Re-evaluating the Dodd-Frank Act

By Anna Yu (PO ’19) Since the Great Recession in 2008, the Dodd-Frank Act has been a name widely known among the finance world and the public. As a key piece of legislation intended to regulate the financial industry, what exactly does it consist of and what role does it play today? Sponsored by Senator…

Breathalyzers and Blood Tests: A Review of Birchfield v. North Dakota

Allie Carter (CMC ’19) Birchfield v. North Dakota (2016) raised the question of the constitutionality of police testing of the blood alcohol concentration of drivers. The Court focused on whether states can criminalize an individual’s refusal to submit to a blood alcohol or breathalyzer test. Ultimately, the Supreme Court came to the conclusion that, under…

The Future of Internet Regulation

By Arthur Chang  (PO ’20) The internet is not typically thought of as highly regulated. Nevertheless, the Federal Communications Commission (FCC), which regulates the internet in addition to other aspects of interstate communications, is currently entangled in a heated debate over net neutrality and a free market for internet. Net neutrality is the principle that internet…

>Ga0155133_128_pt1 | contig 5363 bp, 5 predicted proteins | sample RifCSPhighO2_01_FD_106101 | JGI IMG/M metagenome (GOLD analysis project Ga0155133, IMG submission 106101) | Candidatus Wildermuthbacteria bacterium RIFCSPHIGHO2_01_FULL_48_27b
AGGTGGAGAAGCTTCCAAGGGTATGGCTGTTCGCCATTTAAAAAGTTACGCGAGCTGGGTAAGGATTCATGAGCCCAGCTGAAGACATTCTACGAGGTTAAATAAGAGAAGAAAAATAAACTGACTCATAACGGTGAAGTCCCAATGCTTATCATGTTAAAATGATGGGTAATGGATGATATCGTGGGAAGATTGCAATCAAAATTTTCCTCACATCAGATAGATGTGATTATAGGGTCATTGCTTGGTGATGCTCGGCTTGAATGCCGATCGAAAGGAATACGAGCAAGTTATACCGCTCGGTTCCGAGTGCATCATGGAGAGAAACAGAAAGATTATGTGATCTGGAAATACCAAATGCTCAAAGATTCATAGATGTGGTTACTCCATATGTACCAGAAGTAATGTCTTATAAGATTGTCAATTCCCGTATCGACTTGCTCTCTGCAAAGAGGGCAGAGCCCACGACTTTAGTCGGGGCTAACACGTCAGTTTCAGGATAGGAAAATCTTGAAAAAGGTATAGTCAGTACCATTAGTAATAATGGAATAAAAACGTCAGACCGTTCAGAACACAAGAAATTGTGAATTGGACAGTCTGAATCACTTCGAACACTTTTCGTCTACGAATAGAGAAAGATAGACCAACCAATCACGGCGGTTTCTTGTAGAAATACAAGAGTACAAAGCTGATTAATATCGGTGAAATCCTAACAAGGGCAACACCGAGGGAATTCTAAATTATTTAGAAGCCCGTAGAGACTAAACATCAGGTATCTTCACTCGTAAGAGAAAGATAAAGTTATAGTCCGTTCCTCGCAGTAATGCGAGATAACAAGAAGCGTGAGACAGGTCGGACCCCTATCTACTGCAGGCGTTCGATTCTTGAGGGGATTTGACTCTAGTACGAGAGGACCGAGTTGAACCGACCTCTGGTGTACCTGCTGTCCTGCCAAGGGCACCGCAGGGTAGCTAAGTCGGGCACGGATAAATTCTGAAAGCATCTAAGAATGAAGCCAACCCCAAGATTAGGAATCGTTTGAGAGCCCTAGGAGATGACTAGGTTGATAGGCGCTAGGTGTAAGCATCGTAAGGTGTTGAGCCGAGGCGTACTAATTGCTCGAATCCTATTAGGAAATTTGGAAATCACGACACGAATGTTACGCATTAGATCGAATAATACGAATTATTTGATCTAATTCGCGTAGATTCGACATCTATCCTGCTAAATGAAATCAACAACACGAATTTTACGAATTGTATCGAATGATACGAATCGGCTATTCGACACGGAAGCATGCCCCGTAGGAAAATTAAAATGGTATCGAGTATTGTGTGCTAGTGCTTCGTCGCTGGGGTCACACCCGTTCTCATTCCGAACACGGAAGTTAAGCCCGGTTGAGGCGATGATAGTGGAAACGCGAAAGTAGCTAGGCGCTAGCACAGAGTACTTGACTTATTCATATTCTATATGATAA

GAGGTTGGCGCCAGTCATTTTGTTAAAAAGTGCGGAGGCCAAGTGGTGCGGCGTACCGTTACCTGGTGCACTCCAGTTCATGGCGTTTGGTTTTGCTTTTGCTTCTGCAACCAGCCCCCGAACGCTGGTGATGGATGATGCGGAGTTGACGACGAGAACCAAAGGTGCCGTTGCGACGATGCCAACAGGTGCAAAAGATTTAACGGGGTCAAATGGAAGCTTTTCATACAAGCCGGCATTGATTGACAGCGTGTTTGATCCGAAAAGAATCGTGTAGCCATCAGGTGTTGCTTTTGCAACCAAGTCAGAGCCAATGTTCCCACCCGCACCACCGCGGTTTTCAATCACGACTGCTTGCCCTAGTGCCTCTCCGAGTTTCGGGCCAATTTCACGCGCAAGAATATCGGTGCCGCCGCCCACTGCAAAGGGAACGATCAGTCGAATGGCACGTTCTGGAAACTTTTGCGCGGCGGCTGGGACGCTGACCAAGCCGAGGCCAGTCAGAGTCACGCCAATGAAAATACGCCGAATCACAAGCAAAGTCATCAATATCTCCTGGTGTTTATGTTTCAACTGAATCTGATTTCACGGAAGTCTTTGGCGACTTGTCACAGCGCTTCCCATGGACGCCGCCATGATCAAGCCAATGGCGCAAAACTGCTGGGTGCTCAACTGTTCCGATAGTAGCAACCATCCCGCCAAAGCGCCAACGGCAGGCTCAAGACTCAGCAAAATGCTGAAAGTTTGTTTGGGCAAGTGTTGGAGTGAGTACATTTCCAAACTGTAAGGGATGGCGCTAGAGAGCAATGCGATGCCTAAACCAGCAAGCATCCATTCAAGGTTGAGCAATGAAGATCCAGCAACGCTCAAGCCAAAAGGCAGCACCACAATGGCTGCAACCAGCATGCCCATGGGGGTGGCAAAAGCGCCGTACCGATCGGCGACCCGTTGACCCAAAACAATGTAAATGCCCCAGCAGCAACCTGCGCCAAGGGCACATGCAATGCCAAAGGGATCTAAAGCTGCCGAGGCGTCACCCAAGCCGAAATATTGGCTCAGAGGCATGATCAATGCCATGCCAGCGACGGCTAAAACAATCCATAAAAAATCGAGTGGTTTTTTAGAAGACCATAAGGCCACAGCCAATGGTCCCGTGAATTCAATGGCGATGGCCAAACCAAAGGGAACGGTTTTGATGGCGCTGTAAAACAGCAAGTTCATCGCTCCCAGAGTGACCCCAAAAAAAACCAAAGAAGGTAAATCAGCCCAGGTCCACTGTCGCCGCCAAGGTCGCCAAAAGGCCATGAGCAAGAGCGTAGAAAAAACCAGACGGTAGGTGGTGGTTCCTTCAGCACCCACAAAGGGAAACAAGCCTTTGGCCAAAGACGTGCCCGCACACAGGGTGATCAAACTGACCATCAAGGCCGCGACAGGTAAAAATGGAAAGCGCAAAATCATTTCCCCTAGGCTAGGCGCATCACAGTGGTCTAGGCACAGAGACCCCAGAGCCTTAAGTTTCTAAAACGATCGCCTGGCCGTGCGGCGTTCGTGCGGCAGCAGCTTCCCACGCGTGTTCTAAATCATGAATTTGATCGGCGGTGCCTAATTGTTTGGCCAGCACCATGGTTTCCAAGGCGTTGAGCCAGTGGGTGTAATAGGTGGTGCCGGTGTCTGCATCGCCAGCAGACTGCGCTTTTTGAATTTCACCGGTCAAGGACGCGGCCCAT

Detroit’s Development: A Story of Gentrification

Dina Rosin (CMC ’20) Gentrification is broadly considered the process in which a neighborhood increases in property values, as wealthier people move in, which consequently pushes lower-income residents out. Many consider gentrification to be very controversial. While some argue that it improves a city, making it safer and more economically sound, others argue that it…

Dodd-Frank and the Profitability of Major Banks

By James Dail (CMC ’20) A group of Republicans have just passed a resolution of disapproval addressing the proposed repeal of a regulation that benefits the financial industry over consumers. The proposed repeal would prevent consumers for filing class action lawsuits against financial companies. Though it might not be as newsworthy as some of their…

Dreaming of DACA

By Jeremiah Cha (UCSD ’19) Introduction The Deferred Action for Childhood Arrivals (DACA) program granted certain deportation protections as well as work eligibility to individuals who entered the United States as minors. Nearly 800,000 people were protected under the DACA program.[1] On September 5, 2017, the Trump administration made a significant and controversial decision to end…